A ladybug, that’s what she wore affixed to her outfit every day. It wasn’t real, of course; rather, a broach, and she had all different types of them, some big, some small, some shiny, some not, but the best one was big, broad and blingy – which she wore when she was feeling her best.
I remember the first day she came into the clinic, she was thin, tall, ashen-colored and fearful – chronically ill. Over a few days, we got to know each other, and as she began to trust me, I told her the story of her immune system. That day, she was there with two family members, and I narrated for them the amazing story of the immune response and how it was designed to attack cancer cells. I could tell she was captivated, and I was reminded of how potentially healing a story could be.
“The macrophages and monocytes are like the infantry, they’re out on the front lines patrolling – looking for evil-doers, especially those that try to disguise themselves,” I said. “The dendritic cells (DCs) are also of that group, and along with the other antigen-presenting cells, are the first ones to engage, kill and extract information from cancer cells. For the most efficient immune response to occur – the type that can yield long-term immunity to cancer cells – you first have to get information from those cells. That’s called Phase I.”
Storytelling is compelling. There are several types of stories in medicine:
Metaphor: which can allow patients to imply, in their words, insights into their well-being.
Feelings-emotions: often, the most frequent expressions of well-being in storytelling.
Patient self-talk: patients who write their stories primarily to “detoxify” their personal cancer experience, or to provide information and hope for others and of receiving empathic encouragement for themselves.
Meaning for life: patients who find a new or altered meaning for life through their cancer journey describe better well-being.
Advice: to and from others, taking messages of hope, which usually contain existentially validated wisdom or spirituality.
“Phase II of the immune response is just as important as Phase I, and as usual, you cannot get to Phase II without Phase I,” I continued.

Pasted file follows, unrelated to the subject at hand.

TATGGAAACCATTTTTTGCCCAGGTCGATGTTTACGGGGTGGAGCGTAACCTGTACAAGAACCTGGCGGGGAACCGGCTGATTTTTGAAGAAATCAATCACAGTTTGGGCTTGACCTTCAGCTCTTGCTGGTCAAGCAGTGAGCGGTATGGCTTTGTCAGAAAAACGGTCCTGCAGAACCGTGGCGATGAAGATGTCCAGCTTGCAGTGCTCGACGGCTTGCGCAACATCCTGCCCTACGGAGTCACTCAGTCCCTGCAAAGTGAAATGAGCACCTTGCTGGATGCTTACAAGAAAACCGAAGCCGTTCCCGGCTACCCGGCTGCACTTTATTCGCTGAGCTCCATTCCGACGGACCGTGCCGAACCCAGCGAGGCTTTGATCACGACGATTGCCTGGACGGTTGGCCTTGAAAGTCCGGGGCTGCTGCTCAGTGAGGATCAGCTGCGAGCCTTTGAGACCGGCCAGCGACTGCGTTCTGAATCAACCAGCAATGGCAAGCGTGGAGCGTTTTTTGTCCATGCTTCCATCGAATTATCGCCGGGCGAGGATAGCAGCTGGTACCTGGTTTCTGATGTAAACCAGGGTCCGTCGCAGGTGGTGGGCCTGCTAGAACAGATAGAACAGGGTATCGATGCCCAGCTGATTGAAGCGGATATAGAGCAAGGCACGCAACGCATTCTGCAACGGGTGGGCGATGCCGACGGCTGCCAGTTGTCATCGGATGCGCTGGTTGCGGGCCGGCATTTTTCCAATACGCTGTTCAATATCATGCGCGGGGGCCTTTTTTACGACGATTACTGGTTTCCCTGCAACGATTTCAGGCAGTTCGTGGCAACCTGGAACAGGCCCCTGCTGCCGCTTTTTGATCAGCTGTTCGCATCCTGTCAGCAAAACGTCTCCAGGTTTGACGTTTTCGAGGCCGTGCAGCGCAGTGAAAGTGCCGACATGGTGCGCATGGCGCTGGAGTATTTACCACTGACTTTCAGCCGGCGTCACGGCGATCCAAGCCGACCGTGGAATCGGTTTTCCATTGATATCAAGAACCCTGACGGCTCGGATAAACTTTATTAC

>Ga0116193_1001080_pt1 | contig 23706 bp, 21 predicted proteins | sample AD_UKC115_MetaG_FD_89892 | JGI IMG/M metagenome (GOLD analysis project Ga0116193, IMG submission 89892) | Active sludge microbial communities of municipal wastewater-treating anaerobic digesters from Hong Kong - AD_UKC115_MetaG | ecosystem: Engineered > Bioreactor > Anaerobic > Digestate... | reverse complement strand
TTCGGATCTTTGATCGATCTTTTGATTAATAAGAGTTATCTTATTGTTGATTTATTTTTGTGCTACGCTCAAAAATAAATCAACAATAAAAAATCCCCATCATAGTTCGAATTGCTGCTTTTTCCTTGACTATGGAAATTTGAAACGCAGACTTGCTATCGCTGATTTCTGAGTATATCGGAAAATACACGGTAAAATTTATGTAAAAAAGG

“The DCs extract vital information from the cancer cell – information that is readily available but well-protected when the cancer cell is alive. Such information is taken directly from the surface of the cancer cell and processed by the DC who prepares the information and heads back to immune headquarters ready to report.” I continued, and at that point, the patient and her family members were so engaged that they wanted no time to pause for questions.
“Once back at headquarters, the DCs encounter the T cells – the ‘Generals’ of the immune system. The DCs give a Powerpoint presentation to the Generals, wherein they tell the T cells a story. This story is about what happened out in the rest of the body, how the cancer cells were found, the battle which then ensued, and how the DCs were ultimately triumphant.”
“What happens after that!?” The patient exclaimed in a question-asking-sort-of way.
“Well, the DCs have their prize – the critical information they’ve brought to the T cells, and the presentation they give is the ultimate expression of their being – it’s what they were meant to do – it’s why they exist,” I continued.
“And, once the T cells have that information, the T cells meet and develop a global search-and-destroy plan to get and kill the other, similar cancer cells in the body.”
“What do the dendritic cells look like?” the patient asked.
“They look like cells with long projections that reach out and grab the cancer cells,” I said.
That’s when she told me: “For me, they look like ladybugs. I have always loved ladybugs and that’s what my immune cells, the ones that are going to kill my cancer cells, look like.”
The next day was the first day she came back to the clinic wearing a ladybug broach.
In medicine, regardless of what the case, the cause, the patient, the medical team – no matter what – the doctor needs to tell the story of someone’s case to them. To understand the story of their current health issues takes some background, which is exactly how I like to run my practice of naturopathic oncology.
First off, I need to hear the patient’s story – how things started and what his or her journey was until coming into my office.
From there, it’s my turn to get information, most often about the patient’s biochemistry and physiology through lab testing, responses to treatments, as well as via feedback from our staff, so I can best sit with a patient and tell the individual’s story, from my point of view. I find that this makes highly complex medical subjects and lab investigations easier to understand for patients.
After all, the highest precept of a physician is to be a teacher. FBN
By Dan Rubin, ND, FABNO
Dan Rubin, ND, FABNO, is founding president of the Oncology Association of Naturopathic Physicians. He is the co-founder of Aspen Integrative Medical Center in Flagstaff and medical director of Naturopathic Specialists, LLC, in Scottsdale.